Today on the blog, we feature a guest post by Saskia Scott...enjoy!
An Evidence Based Faith?
by Saskia Scott
I've heard faith defined as belief despite a lack of evidence – or perhaps even despite evidence to the contrary. I suppose some faith is like that, but it is not the only kind of faith. For example, what would it mean to have faith in science? Does it mean that science doesn't really work, but scientists continue to believe it does anyway? Clearly not. Whatever view you take on the nature of knowledge itself, no one can deny that science does work. That's why it is so powerful as a tool for understanding and influencing our world.
We can trust science, even when it reveals things that we cannot directly observe – like black holes, quarks, and the big bang. We have faith that these things are real because we have evidence that points towards them.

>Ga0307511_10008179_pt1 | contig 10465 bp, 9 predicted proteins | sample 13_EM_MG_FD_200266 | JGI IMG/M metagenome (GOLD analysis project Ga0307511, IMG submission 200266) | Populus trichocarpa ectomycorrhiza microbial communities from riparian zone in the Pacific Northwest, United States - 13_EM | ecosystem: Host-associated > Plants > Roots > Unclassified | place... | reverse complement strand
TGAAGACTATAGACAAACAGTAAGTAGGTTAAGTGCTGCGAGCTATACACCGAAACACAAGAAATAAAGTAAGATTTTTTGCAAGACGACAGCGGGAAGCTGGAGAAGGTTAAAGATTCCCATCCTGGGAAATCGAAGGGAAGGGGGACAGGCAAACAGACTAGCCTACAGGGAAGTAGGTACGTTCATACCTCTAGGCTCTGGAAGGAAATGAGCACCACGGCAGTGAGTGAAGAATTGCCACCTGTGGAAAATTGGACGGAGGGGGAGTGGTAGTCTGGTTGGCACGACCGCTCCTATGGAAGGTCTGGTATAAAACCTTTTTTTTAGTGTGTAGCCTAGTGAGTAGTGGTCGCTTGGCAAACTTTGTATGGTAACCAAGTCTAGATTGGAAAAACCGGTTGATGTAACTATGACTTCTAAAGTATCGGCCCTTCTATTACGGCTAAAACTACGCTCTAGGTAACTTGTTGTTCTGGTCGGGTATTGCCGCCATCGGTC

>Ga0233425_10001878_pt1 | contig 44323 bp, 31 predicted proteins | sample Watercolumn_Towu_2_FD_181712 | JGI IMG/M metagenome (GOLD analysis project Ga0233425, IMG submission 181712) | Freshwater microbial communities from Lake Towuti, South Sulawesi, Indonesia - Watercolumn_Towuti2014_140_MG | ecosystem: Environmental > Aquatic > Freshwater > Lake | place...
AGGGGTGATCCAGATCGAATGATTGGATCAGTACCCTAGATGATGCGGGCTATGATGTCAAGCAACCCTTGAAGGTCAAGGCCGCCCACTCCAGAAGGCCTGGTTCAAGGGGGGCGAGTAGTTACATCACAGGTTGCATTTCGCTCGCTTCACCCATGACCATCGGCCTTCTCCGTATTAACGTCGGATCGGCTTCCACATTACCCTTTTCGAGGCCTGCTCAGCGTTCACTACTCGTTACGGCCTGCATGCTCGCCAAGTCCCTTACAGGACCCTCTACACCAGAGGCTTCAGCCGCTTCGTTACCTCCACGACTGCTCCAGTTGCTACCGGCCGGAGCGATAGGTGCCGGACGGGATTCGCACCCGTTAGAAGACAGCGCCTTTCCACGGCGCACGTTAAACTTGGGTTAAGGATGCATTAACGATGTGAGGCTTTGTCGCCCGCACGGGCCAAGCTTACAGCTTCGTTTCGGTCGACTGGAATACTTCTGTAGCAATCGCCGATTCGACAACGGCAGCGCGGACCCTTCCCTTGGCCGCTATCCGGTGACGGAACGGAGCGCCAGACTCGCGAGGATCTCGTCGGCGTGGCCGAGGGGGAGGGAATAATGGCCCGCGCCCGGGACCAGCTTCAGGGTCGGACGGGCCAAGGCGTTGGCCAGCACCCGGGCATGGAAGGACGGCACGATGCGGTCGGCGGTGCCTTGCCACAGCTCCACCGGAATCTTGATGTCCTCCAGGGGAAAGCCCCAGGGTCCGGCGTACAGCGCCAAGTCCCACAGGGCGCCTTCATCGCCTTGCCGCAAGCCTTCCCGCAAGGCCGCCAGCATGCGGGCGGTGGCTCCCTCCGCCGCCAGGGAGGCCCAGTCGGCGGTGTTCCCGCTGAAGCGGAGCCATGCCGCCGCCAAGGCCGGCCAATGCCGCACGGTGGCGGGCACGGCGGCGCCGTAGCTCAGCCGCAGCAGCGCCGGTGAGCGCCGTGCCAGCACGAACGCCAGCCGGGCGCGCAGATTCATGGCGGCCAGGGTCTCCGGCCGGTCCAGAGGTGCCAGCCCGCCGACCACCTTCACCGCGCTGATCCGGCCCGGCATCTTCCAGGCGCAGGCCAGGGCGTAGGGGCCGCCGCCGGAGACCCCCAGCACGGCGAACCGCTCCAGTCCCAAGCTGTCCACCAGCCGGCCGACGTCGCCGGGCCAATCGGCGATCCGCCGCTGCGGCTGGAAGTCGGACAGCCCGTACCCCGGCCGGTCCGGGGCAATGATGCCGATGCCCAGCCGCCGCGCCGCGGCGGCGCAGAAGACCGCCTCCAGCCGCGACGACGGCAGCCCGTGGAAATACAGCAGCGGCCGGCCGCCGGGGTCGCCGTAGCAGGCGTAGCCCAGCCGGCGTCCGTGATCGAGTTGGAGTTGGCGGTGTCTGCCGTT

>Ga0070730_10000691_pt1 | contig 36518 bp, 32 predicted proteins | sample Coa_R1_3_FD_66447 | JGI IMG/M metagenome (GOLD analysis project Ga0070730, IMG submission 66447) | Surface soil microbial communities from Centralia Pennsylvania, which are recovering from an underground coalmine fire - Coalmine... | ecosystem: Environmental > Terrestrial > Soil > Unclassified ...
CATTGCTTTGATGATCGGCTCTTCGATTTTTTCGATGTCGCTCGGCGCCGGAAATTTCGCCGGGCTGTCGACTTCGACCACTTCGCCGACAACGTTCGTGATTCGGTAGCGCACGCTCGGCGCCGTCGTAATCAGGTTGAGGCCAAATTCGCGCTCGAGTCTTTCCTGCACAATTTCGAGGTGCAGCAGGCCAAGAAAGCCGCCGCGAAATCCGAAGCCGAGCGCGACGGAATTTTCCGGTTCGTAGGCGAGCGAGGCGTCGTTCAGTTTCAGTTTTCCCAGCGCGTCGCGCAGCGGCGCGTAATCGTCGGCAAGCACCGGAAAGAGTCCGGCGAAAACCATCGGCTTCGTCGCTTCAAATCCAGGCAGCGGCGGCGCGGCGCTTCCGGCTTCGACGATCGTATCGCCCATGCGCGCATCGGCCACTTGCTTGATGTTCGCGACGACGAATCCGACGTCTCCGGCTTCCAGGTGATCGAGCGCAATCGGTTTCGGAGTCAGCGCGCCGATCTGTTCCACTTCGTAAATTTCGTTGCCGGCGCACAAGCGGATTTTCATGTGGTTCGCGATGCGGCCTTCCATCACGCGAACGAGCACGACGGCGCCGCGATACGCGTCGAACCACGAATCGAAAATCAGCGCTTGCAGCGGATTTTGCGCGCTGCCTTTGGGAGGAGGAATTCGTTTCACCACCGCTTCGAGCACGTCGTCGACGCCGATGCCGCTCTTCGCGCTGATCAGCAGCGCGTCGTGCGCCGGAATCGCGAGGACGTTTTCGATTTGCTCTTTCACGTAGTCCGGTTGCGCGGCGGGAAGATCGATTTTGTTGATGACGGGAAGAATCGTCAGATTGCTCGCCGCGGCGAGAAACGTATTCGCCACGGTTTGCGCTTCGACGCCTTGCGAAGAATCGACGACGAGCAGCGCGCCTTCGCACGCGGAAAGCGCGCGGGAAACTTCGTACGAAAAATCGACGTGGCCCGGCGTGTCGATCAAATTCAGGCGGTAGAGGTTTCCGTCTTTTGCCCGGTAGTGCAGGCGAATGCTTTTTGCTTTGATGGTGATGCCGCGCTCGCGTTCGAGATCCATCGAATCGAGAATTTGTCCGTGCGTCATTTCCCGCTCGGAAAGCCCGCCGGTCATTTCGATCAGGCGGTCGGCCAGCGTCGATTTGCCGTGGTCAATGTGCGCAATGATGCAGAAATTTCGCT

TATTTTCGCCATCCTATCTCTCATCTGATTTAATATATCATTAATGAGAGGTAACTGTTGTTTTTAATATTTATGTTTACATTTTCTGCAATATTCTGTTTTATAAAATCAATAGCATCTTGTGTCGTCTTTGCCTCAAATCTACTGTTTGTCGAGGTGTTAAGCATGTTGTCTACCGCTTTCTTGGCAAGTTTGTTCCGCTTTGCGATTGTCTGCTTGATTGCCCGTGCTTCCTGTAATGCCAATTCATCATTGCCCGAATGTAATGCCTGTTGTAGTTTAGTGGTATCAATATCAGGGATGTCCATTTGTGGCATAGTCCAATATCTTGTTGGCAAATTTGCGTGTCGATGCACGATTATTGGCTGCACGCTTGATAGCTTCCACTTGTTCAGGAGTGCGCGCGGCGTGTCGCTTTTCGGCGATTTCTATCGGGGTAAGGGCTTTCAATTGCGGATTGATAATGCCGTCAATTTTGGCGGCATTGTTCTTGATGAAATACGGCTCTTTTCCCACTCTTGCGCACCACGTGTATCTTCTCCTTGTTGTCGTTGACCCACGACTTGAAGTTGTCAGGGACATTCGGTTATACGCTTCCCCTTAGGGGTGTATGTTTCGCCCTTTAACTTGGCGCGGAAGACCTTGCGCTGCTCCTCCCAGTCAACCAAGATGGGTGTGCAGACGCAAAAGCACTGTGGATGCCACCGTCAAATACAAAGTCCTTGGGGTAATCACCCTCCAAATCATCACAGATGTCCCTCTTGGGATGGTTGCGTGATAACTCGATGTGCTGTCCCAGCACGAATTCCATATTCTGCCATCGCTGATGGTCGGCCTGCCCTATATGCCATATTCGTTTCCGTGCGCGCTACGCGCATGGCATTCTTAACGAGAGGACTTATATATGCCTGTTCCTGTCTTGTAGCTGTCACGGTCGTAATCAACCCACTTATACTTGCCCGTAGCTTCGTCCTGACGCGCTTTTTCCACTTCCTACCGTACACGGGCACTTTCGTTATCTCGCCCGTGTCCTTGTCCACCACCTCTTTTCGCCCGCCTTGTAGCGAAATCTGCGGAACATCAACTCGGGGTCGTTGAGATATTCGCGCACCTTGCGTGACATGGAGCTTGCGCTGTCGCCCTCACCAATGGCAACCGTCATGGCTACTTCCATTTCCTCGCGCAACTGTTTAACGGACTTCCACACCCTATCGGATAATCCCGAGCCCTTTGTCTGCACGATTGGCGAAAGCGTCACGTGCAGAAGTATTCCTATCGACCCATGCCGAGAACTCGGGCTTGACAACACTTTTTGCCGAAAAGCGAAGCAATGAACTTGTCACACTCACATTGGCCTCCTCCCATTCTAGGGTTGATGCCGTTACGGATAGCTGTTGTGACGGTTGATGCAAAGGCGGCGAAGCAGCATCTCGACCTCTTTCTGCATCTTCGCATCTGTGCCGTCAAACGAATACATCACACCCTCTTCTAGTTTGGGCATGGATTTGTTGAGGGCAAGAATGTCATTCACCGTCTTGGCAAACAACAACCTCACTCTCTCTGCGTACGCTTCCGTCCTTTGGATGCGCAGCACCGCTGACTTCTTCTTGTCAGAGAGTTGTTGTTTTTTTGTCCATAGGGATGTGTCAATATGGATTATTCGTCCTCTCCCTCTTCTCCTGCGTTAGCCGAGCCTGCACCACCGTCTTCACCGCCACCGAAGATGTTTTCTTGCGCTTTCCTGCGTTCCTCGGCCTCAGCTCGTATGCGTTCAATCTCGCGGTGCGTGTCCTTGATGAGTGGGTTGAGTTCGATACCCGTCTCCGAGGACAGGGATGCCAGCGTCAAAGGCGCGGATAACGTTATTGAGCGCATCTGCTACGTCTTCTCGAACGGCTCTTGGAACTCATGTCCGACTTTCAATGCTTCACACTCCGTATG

So what about religious faith? I was having a conversation with a Christian friend a few years ago, and the subject of evolution came up. I said that I believed in evolution for the same reasons that I believe in the resurrection of Jesus of Nazareth – because I have evidence.
I can't directly observe evolution, because it happens too slowly; and I can't observe Christ's resurrection, because it happened too long ago. Neither are these events obvious or easy to believe. Everyone knows people don't come back to life (except in zombie films), and the idea that a slow, building-block style process could result in so much complexity is mind-boggling at best.
But the amount of evidence for evolution is very convincing. I have faith that the evidence has been interpreted correctly, and that the experts know what they are talking about. And – here's the kicker – the amount of evidence for Jesus' resurrection is pretty convincing too. It's mostly historical, rather than scientific, but that makes it no less compelling.
We all must choose how to engage with evidence that does not fit our worldview. It does not have to be believed, but it cannot be ignored.